By Caralee Frederic, LCSW | Certified Gottman Therapist | Couples Workshop Presenter
Divorce: I Know What It’s Like
At times, I learn of the impending trauma of a divorce, due to betrayals, affairs, or addictions, which will devastate a family I know and love personally. People will be shocked. They will not have seen it coming. There will be an abundance of assumptions and judgements to go around. And I reflect and remember all too clearly what it felt like to be in the position of their children on a day just like this, three decades ago.
Nobody saw my parents’ divorce coming either. Or so I’ve always assumed. Perhaps someone once said so, and I assumed it represented what most people thought. I never saw them fight, really. But then, in hindsight, I never saw them laugh, play, or be affectionate either. The truth is, as my world was crumbling and irreversibly altered, nobody said a word to me. Not family – grandparents, aunts, uncles, or cousins – though we’d grown up side by side and I’d always thought of us as a “close” family. Not friends – even the lifelong ones. Not acquaintances. No “I’m so sorry about your parents” or “How are you handling things?” Just silence. Maybe for them, if they didn’t acknowledge it, it couldn’t touch them, this “disease” called divorce.
I was 17 when my parents told me and my older brother they had been going to counseling for the last few years, were still unhappy, and decided to separate. They didn’t know if the separation would lead to a divorce or not, but they felt this was the next step to take. They weren’t telling my youngest three siblings. I had no idea how my brother, who was just younger than me, would find out since he already lived away from home.
Since Dad worked in another city, he’d be staying overnight there during the week instead of coming home. Mom was taking art classes and rarely was at home anyways, so not much changed on her end. I remember feeling shock, sorrow, anger and an odd sense of validation in finally having an explanation for the tension and unhappiness that had permeated our home for as long as I could remember. However, the memory of one parent sobbing after telling us, while the other displayed ice cold indifference is seared into my memory as strong as anything else I’ve experienced. After that particular night, only photos or stories friends tell me bring back memories of my senior year of high school. I know I went to school and to work, and only came home to sleep a few hours in between days.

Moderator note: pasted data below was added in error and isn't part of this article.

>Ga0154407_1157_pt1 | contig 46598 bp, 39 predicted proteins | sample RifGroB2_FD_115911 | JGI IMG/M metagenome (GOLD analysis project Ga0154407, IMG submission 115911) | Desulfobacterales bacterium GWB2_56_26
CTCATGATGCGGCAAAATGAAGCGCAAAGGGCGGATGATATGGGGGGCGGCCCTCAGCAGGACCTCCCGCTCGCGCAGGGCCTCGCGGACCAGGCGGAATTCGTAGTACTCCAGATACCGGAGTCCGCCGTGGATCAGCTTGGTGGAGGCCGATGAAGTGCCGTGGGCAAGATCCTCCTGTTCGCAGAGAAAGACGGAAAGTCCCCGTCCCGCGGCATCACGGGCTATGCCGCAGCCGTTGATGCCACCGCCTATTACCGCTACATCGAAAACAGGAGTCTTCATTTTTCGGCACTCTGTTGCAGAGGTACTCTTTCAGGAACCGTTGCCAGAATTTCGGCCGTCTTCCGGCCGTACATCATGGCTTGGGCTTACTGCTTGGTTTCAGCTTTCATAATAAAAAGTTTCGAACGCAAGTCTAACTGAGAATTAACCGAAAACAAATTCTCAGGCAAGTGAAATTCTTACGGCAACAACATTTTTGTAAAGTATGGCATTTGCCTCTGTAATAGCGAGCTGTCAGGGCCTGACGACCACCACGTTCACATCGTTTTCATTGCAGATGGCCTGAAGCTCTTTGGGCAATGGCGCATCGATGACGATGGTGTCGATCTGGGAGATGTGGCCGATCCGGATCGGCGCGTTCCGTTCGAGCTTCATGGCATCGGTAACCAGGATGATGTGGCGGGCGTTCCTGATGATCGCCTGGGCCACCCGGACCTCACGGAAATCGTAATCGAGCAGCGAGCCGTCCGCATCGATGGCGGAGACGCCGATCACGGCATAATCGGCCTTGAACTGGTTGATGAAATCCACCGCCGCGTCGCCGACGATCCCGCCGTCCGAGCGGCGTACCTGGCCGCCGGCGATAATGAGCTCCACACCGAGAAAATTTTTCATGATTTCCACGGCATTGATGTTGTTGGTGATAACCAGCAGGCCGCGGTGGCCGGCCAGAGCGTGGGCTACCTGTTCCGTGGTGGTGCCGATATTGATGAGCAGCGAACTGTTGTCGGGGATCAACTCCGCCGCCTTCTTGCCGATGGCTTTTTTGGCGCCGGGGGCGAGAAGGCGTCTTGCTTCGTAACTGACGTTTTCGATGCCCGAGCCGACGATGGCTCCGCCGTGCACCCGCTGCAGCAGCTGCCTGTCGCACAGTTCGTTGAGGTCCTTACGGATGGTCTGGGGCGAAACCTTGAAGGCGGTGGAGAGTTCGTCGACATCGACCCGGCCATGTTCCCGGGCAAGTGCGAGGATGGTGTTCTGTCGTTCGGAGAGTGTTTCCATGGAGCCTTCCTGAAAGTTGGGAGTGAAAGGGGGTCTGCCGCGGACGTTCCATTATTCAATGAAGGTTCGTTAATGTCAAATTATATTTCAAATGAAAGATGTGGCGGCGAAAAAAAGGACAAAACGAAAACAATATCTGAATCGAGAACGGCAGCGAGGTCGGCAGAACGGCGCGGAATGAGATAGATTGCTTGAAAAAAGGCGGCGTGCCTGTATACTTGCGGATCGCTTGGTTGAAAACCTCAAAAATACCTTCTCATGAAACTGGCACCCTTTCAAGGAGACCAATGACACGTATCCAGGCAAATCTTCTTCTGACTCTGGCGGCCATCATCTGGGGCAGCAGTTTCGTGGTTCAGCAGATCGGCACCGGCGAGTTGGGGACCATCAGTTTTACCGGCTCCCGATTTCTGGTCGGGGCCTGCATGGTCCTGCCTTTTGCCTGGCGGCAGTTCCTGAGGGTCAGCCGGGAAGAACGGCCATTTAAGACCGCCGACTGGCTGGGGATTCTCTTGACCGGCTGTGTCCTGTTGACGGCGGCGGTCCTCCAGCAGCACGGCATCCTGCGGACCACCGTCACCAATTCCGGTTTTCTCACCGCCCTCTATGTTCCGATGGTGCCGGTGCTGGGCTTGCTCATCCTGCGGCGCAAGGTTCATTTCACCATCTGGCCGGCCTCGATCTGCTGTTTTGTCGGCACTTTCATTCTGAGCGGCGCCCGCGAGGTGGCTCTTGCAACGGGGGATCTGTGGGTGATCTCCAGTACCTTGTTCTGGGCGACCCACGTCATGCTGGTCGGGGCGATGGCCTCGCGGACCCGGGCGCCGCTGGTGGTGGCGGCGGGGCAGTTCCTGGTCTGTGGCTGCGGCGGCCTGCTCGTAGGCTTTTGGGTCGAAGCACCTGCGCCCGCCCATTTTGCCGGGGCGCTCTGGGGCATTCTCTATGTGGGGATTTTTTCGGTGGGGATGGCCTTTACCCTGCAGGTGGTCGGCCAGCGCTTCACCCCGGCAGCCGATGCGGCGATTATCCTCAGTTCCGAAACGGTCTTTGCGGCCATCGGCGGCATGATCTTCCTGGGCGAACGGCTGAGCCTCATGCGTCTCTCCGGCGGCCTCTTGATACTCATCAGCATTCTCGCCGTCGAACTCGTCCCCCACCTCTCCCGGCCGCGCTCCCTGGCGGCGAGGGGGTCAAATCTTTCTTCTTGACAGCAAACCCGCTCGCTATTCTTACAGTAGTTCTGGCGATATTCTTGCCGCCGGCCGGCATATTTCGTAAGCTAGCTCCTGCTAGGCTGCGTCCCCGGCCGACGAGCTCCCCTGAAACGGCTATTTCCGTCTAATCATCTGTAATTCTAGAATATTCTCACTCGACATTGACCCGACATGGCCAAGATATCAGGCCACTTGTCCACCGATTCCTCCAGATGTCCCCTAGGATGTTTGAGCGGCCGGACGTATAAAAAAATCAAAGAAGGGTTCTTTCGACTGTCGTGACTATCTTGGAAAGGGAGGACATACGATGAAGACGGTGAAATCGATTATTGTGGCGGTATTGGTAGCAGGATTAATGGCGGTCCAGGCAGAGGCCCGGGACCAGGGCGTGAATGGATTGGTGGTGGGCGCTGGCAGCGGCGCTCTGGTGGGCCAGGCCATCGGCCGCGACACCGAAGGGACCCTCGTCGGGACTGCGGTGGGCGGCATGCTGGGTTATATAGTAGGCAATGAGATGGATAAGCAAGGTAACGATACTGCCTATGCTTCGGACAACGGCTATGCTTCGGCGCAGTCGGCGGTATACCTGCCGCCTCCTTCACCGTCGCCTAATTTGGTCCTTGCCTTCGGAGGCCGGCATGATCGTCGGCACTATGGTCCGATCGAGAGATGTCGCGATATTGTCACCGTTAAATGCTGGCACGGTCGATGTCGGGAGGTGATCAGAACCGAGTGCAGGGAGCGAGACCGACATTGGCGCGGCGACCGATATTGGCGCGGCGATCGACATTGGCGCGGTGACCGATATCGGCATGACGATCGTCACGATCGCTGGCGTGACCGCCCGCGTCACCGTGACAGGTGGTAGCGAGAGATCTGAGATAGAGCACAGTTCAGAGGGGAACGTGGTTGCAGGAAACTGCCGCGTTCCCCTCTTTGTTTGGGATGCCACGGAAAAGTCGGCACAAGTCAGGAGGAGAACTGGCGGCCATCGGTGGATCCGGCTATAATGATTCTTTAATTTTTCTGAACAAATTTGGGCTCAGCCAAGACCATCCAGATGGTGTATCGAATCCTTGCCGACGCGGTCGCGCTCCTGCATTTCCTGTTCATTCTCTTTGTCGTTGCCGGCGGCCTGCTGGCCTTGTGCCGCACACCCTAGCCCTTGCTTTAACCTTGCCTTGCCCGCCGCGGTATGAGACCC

Three years later, my parents got to the point where the divorce was imminent and they told my youngest three siblings. For me, it was three years of sitting on a time bomb, never knowing when it would go off. And the night my parents told the youngest, I had a front row seat – in the name of moral support – to watch their own shock, anger and sorrow unfold. Two steel walls went up and one little face crumbled and broke down into heart wrenching sobs.
This all occurred in the late 80’s and early 90’s, a time when marriage therapy was hardly acknowledged as a valid therapeutic modality. The research available on marriage was scant and poorly done. The exceptions to this were so new, they were not yet well known by either professionals nor by the public.
The culture at the time was emancipating in droves “stay at home” moms who were assumed to have been oppressed by their husbands, children and society into their obligatory roles. Men were assumed to be controlling, abusive S.O.B’s almost without exception. The prevailing philosophy at the time was “If Mom is happy, the children will be as well. ”